PL/SQL is a block-structured language, meaning that programs can be divided into logical blocks. Program units can be named or unnamed blocks. Unnamed blocks are known as anonymous blocks. The PL/SQL coding style differs from that of the C, C++, and Java programming languages. For example, curly braces do not delimit blocks in PL/SQL.
A PL/SQL block consists of up to three sections: declarative (optional), executable (required), and exception handling (optional).
Note: In PL/SQL, an error is called an exception.

Executing Statements

DECLARE v_variable VARCHAR2(5);
SELECT column_name INTO v_variable FROM table_name;
WHEN exception_name THEN


  • Place a semicolon (;) at the end of a SQL statement or PL/SQL control statement.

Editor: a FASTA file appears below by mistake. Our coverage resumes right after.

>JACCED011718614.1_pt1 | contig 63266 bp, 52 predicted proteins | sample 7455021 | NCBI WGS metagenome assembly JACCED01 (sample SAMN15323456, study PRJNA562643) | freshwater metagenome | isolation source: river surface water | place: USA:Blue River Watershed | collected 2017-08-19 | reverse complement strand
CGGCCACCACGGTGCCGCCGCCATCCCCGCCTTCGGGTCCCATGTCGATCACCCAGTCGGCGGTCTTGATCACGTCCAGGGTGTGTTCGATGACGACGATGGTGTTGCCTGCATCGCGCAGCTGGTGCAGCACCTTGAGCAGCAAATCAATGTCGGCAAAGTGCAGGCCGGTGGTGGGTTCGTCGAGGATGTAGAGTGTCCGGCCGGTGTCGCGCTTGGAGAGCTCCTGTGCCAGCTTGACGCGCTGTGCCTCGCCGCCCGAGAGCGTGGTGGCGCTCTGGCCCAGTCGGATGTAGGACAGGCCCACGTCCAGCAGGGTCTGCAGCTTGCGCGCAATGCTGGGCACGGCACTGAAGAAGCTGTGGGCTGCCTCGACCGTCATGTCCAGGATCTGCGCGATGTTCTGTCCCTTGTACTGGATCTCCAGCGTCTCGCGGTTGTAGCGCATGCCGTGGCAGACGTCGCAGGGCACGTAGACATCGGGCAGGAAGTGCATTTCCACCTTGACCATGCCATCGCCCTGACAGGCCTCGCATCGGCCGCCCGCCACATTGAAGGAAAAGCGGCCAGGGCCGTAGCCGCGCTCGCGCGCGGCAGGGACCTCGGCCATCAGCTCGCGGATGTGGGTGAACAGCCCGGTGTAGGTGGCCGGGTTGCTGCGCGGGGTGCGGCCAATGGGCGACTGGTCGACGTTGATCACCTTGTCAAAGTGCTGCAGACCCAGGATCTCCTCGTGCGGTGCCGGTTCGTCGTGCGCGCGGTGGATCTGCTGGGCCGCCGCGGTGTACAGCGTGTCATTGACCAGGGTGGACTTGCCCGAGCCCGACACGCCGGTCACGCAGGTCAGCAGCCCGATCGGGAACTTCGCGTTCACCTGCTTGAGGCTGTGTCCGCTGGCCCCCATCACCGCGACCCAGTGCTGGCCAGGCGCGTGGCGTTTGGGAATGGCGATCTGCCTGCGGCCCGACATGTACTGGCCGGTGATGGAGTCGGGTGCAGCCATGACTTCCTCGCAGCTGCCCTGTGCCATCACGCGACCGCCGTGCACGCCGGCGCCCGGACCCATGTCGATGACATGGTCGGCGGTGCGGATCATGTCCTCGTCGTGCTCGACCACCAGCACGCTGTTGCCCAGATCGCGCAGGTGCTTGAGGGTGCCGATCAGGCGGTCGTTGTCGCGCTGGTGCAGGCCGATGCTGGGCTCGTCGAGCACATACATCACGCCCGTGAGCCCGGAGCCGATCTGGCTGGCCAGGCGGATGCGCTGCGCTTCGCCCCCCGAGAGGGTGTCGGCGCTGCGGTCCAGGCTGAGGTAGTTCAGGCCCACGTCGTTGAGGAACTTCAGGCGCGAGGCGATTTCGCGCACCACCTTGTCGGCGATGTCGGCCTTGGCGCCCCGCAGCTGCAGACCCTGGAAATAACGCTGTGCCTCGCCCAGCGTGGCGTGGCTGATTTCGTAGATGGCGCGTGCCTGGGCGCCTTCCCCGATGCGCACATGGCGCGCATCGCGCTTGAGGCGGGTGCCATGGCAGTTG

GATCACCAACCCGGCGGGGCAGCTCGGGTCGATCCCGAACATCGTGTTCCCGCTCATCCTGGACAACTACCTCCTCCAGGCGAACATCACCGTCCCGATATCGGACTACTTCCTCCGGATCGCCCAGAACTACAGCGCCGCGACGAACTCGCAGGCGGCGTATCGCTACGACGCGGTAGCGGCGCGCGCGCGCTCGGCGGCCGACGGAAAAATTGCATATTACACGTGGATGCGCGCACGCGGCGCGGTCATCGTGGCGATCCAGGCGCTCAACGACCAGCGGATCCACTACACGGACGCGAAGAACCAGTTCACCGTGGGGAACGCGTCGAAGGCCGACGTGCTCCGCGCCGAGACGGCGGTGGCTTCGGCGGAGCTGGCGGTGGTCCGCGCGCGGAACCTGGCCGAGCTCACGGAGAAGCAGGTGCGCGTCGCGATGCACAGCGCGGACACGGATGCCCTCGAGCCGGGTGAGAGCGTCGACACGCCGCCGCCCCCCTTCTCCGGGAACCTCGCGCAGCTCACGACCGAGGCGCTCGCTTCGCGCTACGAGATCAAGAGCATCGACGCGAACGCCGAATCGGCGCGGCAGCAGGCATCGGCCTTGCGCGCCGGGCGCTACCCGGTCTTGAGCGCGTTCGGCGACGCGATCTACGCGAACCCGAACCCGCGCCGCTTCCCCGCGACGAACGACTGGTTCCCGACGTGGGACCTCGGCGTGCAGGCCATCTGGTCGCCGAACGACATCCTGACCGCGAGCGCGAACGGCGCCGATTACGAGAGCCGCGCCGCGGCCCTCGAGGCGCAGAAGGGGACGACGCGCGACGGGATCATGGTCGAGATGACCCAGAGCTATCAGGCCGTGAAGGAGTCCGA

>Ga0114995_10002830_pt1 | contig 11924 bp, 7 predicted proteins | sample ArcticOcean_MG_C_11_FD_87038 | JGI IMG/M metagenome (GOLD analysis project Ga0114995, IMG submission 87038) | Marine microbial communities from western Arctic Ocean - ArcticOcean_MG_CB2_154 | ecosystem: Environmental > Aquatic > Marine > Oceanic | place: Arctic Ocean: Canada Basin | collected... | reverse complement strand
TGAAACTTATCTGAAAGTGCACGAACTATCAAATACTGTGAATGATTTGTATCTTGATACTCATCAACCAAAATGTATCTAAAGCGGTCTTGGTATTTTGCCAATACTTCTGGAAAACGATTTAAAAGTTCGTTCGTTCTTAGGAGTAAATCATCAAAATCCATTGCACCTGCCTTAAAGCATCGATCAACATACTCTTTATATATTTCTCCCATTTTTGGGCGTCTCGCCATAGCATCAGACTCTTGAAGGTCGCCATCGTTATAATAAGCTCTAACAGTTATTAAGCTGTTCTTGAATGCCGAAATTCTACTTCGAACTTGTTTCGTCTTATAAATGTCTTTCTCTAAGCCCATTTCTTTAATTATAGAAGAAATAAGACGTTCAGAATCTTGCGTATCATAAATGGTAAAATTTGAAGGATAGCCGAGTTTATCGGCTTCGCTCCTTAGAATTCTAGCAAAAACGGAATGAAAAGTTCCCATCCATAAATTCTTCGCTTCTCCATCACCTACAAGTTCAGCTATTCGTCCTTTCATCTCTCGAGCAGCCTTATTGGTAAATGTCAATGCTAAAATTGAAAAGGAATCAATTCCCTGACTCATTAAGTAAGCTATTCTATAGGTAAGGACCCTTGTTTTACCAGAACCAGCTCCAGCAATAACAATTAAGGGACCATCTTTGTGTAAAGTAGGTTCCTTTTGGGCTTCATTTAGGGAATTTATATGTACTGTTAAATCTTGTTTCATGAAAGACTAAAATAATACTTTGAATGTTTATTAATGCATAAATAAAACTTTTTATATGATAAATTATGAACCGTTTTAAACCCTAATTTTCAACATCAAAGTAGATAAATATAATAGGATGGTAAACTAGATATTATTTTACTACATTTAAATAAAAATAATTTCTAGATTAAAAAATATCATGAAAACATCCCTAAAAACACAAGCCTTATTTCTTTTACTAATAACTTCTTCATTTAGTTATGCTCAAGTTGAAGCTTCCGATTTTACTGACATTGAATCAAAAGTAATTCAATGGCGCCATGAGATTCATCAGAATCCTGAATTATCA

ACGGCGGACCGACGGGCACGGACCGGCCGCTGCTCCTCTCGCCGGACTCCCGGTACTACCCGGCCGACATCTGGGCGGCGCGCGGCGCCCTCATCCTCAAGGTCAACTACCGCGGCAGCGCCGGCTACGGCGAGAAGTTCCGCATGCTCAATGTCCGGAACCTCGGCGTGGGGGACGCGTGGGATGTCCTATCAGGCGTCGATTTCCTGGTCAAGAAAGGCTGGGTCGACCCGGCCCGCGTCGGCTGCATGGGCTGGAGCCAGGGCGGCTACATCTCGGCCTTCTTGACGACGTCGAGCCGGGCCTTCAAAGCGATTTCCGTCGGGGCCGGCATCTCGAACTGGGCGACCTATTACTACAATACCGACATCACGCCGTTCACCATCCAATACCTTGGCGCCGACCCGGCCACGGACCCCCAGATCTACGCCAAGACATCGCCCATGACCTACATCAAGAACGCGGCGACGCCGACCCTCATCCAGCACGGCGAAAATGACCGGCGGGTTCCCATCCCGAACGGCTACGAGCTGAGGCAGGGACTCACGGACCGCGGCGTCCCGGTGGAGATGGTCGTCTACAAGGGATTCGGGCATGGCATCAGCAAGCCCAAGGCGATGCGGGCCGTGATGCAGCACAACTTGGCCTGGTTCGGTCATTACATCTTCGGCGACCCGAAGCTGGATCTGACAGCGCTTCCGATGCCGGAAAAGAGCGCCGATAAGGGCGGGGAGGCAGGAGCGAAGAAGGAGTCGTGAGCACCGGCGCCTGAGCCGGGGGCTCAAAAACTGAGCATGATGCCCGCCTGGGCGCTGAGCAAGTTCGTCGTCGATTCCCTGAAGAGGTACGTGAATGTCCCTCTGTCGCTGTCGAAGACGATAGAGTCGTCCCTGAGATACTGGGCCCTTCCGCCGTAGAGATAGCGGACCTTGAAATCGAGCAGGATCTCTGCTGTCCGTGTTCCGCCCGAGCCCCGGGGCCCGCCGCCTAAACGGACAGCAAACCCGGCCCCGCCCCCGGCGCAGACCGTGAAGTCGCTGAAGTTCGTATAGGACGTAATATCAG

• Section keywords DECLARE, BEGIN, and EXCEPTION are not followed by semicolons. END and all other PL/SQL statements require a semicolon to terminate the statement.

Block Types
A PL/SQL program comprises one or more blocks. These blocks can be entirely separate or nested one within another. The basic units (procedures and functions, also known as subprograms, and anonymous blocks) that make up a PL/SQL program are logical blocks, which can contain any number of nested subblocks. Therefore, one block can represent a small part of another block, which in turn can be part of the whole unit of code.

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